Highly polluting brickfields are still operating unabated across the country including on the outskirts of Dhaka posing serious health risks in this dry season, harming the nature and damaging arable land. Most of these conventional chimneys are baking bricks round the clock burning wood, tyres and low-quality coal. Replacing the chimneys with improved modern ones can relieve the situation to a considerable extent. But this issue has never been taken seriously by any government in the past two decades of rapid urbanisation.
The present sorry state of Dhaka’s west, where around 500 chimneys are polluting nearby households and the city’s air, highway-sides and riverbanks shows the apathy of the authorities concerned who are supposed to ensure a site checking before issuing businessmen and influential individuals licence to set up this now-profitable brickfield business. Moreover, tight monitoring is supposed to be carried out by the environment officials and the district administration while law enforcement agency personnel are to inform officials concerned to take measures in case they identify any wrongdoings defying the environmental laws.
The frustration mounts much when the government bodies do not function co-ordinately to act upon for the laws, the court’s orders and even the lawmakers’ concerns. Very recently, for the first time, MPs of the environment watchdog raised their concerns over Dhaka’s air quality, and identifying the brickfields three kilometres off Dhaka’s Gabtoli and Aminbazar areas as major threat, they directed authorities concerned to remove those by June 30. However, there is minimum possibility this direction might be materialised given the trend of dealing this particular issue by the successive governments. Before the MPs, many High Court judges in different rulings, upon petition or on their own motion, ordered and directed the authorities to ensure that no brickfield is allowed within three kilometres of any arable land, homesteads, municipality, forest or farm; use of standard-grade coal as fuel; and most importantly, no brick kiln is functioning illegally and using conventional technology.
But all these are still happening despite the government’s (ineffective) measures; advocacy projects of international bodies like the UNICEF and ADB, and outcry of the green groups and concerned citizens.
The Department of Environment (DoE), the monitoring and enforcement body of the government, is dealing with the whole issue, except for the issuance of licence, done by the district administrations. However, it’s not allowed to be issued without the DoE’s approval. But due to lack of manpower and unavailability of assistance from law enforcement agencies it draws flack in the monitoring activities and enforcement drives against those violating the rules. Even, the directives given by the DoE to transform the conventional plants into modern technology are ignored by the unscrupulous businessmen. Hence, the deadline has been extended till March this year. But yet in the last week of February, there is no sign of any development activities at the sites across the country, even near the capital Dhaka.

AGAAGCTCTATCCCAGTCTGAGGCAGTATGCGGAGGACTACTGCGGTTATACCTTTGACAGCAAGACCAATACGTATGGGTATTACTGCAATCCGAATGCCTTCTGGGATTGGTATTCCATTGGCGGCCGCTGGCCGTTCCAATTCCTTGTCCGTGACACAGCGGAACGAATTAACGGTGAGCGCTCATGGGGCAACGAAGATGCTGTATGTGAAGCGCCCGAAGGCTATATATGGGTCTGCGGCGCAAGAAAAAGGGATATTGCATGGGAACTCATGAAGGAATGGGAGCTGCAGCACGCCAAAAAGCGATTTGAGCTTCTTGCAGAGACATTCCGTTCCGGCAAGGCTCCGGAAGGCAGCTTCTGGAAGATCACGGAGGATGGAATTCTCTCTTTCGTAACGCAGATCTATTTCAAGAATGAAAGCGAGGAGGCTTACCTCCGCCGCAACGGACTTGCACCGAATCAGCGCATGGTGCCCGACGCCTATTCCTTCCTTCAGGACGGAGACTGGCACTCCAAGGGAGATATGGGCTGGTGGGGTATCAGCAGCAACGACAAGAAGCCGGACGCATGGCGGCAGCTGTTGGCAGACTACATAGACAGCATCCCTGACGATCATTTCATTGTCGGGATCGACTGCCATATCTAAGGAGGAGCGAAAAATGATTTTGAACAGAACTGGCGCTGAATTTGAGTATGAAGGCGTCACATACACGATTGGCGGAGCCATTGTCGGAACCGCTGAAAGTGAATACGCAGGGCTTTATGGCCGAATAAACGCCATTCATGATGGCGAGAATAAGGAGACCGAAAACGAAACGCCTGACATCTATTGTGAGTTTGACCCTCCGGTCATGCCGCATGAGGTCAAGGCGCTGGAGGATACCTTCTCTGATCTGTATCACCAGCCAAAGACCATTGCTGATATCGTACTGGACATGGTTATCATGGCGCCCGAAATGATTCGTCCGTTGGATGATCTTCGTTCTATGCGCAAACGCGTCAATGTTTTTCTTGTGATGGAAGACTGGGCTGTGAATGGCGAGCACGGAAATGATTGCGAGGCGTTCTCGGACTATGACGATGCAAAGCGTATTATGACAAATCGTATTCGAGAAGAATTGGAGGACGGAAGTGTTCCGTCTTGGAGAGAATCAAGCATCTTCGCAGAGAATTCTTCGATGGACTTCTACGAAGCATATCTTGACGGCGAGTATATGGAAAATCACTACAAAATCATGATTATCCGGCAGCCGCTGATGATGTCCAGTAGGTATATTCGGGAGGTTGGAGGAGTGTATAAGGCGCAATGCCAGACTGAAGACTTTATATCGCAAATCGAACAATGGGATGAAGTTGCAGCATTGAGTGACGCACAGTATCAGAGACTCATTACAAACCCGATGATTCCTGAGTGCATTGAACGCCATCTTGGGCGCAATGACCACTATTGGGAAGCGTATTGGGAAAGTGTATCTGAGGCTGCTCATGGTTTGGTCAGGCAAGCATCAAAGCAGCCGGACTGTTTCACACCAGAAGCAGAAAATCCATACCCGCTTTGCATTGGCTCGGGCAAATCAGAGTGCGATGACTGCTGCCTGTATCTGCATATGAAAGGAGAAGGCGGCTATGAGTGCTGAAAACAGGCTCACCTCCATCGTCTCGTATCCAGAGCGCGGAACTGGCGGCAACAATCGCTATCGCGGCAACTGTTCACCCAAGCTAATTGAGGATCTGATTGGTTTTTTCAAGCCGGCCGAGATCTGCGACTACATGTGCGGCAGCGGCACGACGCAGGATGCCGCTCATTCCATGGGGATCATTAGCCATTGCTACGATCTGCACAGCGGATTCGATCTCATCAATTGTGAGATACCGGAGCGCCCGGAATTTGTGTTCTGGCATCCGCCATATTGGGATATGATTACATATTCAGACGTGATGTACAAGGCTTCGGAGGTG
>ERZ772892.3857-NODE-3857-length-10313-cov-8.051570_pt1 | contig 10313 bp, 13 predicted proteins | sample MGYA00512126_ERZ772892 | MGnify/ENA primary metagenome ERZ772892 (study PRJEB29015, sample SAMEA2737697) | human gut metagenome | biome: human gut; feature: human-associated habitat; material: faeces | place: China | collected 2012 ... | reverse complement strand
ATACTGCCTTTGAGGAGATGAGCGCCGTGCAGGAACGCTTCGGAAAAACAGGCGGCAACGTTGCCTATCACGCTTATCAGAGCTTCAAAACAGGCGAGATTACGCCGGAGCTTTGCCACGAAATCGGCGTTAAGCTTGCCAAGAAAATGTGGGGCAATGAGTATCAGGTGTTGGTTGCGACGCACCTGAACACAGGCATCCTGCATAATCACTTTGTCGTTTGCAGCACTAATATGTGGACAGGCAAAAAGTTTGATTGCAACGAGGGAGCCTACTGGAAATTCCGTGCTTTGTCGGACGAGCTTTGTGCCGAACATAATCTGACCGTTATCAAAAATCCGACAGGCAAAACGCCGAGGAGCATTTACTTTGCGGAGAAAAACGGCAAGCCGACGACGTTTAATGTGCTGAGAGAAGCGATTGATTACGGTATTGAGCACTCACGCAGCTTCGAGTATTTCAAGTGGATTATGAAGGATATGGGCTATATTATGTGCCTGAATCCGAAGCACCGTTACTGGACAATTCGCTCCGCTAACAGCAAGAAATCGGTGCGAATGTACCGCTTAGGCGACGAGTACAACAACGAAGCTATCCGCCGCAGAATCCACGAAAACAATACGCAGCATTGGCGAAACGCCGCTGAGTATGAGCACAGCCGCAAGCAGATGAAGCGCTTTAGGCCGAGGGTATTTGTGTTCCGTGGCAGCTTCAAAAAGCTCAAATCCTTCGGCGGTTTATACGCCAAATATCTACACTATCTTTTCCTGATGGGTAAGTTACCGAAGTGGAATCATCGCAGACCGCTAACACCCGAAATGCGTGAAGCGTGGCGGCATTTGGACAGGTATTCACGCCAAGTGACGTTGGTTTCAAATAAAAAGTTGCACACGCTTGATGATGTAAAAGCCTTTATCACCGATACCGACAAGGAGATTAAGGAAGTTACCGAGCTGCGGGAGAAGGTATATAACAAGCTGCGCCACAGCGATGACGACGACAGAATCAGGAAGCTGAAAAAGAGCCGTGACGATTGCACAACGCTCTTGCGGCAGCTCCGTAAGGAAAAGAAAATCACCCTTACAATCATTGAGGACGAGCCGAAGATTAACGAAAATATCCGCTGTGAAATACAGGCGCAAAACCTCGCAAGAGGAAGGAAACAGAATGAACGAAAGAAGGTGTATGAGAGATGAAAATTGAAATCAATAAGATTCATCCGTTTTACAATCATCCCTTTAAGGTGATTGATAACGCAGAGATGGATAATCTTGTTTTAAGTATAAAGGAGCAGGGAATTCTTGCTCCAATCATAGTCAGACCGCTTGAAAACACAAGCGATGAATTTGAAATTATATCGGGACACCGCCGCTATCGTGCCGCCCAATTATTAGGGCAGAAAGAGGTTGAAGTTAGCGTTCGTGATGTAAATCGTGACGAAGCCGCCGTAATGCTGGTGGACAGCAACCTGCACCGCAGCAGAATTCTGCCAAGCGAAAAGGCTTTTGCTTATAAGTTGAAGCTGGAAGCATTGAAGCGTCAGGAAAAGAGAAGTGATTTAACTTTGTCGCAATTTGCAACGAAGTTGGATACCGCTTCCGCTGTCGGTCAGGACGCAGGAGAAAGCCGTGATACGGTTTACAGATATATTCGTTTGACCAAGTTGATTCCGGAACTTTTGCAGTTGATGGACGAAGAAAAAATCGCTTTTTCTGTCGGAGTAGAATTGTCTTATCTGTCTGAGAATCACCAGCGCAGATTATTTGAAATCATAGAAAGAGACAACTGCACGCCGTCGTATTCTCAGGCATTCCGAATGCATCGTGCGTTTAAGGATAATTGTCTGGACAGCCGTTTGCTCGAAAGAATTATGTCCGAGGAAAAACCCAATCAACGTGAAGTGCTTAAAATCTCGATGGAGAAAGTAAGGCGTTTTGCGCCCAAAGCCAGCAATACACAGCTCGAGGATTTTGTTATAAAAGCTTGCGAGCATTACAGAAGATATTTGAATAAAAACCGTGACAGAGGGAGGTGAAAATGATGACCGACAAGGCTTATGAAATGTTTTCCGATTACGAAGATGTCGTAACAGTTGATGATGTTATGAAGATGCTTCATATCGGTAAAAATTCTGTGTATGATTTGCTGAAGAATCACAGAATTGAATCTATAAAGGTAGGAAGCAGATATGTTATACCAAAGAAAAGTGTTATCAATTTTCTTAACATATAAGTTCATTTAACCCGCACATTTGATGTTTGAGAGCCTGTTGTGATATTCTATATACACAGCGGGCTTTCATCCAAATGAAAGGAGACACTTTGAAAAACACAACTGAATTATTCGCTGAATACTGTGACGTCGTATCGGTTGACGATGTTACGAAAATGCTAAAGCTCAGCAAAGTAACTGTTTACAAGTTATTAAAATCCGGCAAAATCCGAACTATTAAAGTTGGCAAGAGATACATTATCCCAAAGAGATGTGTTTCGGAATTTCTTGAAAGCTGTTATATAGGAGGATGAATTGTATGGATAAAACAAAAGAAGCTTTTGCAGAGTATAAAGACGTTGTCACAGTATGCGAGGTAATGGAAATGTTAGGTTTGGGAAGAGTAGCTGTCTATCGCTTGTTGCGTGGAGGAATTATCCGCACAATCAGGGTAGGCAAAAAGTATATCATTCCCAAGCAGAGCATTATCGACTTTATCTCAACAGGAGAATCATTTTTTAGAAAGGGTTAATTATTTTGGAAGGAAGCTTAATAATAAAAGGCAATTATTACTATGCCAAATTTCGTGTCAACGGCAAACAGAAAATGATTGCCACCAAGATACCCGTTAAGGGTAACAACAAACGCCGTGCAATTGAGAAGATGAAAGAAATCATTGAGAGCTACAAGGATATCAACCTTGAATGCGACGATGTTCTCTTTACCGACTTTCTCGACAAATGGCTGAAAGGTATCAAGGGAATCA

We have high-budget air pollution prevention and mitigation programmes undertaken by the government, and international development agencies and lenders. Hundreds of experts and scientists are working, hundreds of seminars are being organised, thousands of reports are being published, millions of taka are being allocated every year; but all these are of no use unless the “polluting machines” are made to behave.
It is astonishing and unfortunate for the citizens that no administration could remove the illegal brick kilns in Dhaka’s Aminbazar, Ashulia and Bosila areas, and compel others to transform technology in the last 20 years when their number has increased rapidly. Many of these kilns are functioning within 50 metres of the highway and river Turag.
According to a World Bank study, the conventional plants contribute up to 20 percent of the total premature mortality caused by urban air pollution in Dhaka (all causes combined). The Bangladesh Country Environmental Analysis reports that poor air quality in Dhaka contributed to an estimated 3,500 premature deaths in 2002 (World Bank 2006). Emissions of particulate matters from this kiln cluster are responsible for 750 premature deaths annually.
Replacing the brickfield cluster north of Dhaka with modern-clean technologies — suggested by the UNICEF would reduce current premature mortality. The new methods that require low coal consumption are so far the cleanest technologies in terms of CO2 emissions.
Stricter enforcement of laws needed: According to the existing law regarding baking of bricks, the unauthorised kilns must be removed, while licences of kilns burning wood to be cancelled. Moreover, the violators can be jailed for one year or fined Tk 50,000 or both for similar offences. The officials concerned can also fine those kilns for polluting the air. But there is almost little enforcement.
And the present scenario is that the brickfield owners with profit-making tendencies are running the faulty kilns unabated. The DoE with the help of law enforcing agencies should conduct frequent operations to ensure removal of those operating illegally and using wood and coal as fuel. In this effect, the government should immediately go for increasing the DoE’s manpower for the enforcement drives and monitoring.